It makes sense that Big Sean is one of Kanye West’s closest proteges. He’s basically the fun half of Kanye turned into his own rapper: nerdy references, clever (if not sometimes dorky) punchlines and an occasionally goofy flow. If Kanye’s GOOD Music label was a high school, Big Sean would be the cool class clown walking in and out of class as he pleased. Sean’s boyish charm is what makes him likable, and also distracts from the fact that he’s not the deepest of conscious minds. If anyone has heard his opening verse on “Mercy,” or the title of his blockbuster single about female backsides, it’s easy to assume not to expect something like “New Slaves” or “The Blacker The Berry” to come from him. It’s probably why his sophomore album, Hall of Fame, disappointed in sales. The dark tone and lack of joy in the lyrics took away Sean’s appeal. He’s not a street poet, he’s a joker. Rest assured, the joker has returned.

Dark Sky Paradise, Sean’s third album, follows the same dark soundscapes of Hall of Fame. Whereas Sean’s previous outing was a musical bummer, he brings his cocky bravado back in spades. The first six tracks feature Sean more alive than he’s ever been before, putting in more energy than other rappers of monotone vocals (looking’ at you, Tyga). Sean is also very straightforward. “Blessings” has himself and guest star Drake rapping about how awesome their lives are. “All Your Fault” is Sean and Kanye bragging about how they’re on their way to being better than everyone else. “Paradise” is Sean’s addiction to fame. The common theme: Big Sean is awesome. The crescendo of Sean’s arrogance is obviously the hit single “I Don’t Fuck With You,” where he gleefully bounces over DJ Mustard’s heavy organ and (supposedly) disses ex-lady Naya Rivera (“I heard you got a new man, I see you takin’ a pic/Then you post it up, thinkin’ that its makin’ me sick….. And everyday I wake up celebratin’ shit, why?/Cause I just dodged a bullet from a crazy bitch.”) Sean even shows his status as a stellar boyfriend along with Chris Bown and Ty Dolla $ign on “Play No Games,” promising gourmet meals and quality time to be the guy that she “gon’ take that dress [she] saving out the closet.”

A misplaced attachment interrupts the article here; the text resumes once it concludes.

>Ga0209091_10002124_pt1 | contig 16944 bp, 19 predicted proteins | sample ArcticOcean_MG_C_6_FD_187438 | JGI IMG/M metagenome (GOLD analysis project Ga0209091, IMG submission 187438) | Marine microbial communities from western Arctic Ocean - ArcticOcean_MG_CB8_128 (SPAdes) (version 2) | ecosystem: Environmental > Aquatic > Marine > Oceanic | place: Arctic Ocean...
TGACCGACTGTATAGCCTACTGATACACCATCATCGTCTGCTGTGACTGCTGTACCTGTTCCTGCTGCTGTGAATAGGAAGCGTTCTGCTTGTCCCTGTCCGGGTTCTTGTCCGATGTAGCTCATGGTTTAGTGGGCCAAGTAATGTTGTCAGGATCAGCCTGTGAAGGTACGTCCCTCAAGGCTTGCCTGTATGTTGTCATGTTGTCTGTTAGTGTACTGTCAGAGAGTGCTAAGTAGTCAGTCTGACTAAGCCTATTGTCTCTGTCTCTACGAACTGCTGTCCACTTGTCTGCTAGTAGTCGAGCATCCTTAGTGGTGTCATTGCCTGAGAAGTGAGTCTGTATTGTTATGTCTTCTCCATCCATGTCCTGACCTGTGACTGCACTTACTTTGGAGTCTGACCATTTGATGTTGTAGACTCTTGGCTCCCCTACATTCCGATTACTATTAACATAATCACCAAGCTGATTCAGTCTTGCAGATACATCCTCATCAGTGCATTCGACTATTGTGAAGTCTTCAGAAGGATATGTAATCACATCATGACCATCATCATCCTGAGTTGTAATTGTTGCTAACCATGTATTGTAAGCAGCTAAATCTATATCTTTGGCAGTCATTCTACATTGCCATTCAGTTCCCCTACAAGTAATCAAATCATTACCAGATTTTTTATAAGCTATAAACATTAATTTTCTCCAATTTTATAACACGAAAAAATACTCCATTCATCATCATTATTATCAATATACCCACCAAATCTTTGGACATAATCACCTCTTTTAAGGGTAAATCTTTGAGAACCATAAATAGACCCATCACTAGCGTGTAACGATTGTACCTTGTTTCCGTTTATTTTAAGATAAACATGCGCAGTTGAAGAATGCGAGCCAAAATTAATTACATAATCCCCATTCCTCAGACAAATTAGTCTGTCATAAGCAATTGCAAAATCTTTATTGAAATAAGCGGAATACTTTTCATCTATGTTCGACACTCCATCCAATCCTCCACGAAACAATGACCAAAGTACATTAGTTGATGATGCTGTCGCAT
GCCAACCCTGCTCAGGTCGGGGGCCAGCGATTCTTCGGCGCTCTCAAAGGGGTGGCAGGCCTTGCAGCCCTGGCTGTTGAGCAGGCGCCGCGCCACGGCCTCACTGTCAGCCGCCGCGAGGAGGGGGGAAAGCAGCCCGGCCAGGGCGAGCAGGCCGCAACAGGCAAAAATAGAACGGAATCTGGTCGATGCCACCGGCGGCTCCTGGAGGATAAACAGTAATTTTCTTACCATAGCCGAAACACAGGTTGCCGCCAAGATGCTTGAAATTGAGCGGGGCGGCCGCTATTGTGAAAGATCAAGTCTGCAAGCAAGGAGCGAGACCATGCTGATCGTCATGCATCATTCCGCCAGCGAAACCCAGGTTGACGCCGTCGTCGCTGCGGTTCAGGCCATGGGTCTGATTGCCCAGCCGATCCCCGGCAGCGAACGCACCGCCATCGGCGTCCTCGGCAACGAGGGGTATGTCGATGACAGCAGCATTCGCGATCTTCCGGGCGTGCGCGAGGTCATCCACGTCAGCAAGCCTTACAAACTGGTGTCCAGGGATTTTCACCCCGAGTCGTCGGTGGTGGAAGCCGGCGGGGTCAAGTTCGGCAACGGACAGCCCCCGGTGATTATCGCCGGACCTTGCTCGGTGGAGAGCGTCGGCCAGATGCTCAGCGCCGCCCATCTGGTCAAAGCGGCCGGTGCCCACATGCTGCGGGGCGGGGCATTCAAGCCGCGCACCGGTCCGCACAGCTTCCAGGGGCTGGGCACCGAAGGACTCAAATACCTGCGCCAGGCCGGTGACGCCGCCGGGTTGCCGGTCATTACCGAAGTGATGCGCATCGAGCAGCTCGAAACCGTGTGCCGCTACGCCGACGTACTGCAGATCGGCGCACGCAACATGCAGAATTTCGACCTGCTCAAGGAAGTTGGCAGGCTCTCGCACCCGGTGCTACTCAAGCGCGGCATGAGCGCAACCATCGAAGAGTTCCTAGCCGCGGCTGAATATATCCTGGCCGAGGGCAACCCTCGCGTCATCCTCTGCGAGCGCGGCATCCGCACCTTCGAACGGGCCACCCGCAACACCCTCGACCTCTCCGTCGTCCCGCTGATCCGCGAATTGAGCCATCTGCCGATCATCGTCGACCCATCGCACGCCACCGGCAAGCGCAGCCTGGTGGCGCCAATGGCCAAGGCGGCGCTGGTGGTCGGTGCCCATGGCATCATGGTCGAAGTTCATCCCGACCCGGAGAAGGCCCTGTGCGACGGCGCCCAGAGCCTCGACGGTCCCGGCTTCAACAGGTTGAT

But just when it looks like Sean has dropped the first banger of 2015, he falls asleep. The last five tracks are mostly longer than four minutes of Sean dragging his feet through slow-grinding club beats. It’s a shame because he wastes a wide-awake Lil Wayne on “Deep” and a seductive Jhene Aiko on “I Know.” He almost regains cool points with Kanye and Oscar-winner John Legend on “One Man Can Change The World,” but the uplifting music doesn’t match Sean bragging some more (“Standin’ next to Jim Carrey, we traded stories then laughed/I said you not the only one I know got rich wearin’ masks.”) The main flaw with Dark Sky Paradise is that Sean plays his trump cards too early and loses as much momentum as he gains by the eighth song. Even with almighty Kanye as a mentor, pacing seems to be the class he skipped out on. Fortunately, it doesn’t take away from the red-hot first half of the album. Considering Dark Sky Paradise is here just a year and a half after his last effort, Big Sean has shown he can put in work. He just needs to step back and put in a full effort next time.

Final Verdict: 3.5 out of 5 stars

Essential Tracks: “Blessings,” “I Don’t F**k With You,” “Play No Games,” “Paradise,” “All Your Fault”


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